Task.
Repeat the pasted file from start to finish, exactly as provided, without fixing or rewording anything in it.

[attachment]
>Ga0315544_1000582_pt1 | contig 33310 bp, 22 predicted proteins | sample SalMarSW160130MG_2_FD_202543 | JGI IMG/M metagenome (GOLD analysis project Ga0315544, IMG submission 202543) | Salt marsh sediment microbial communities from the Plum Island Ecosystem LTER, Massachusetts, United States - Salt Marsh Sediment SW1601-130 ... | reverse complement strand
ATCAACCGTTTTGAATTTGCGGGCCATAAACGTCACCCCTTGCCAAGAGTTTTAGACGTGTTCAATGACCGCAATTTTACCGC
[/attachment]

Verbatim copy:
>Ga0315544_1000582_pt1 | contig 33310 bp, 22 predicted proteins | sample SalMarSW160130MG_2_FD_202543 | JGI IMG/M metagenome (GOLD analysis project Ga0315544, IMG submission 202543) | Salt marsh sediment microbial communities from the Plum Island Ecosystem LTER, Massachusetts, United States - Salt Marsh Sediment SW1601-130 ... | reverse complement strand
ATCAACCGTTTTGAATTTGCGGGCCATAAACGTCACCCCTTGCCAAGAGTTTTAGACGTGTTCAATGACCGCAATTTTACCGC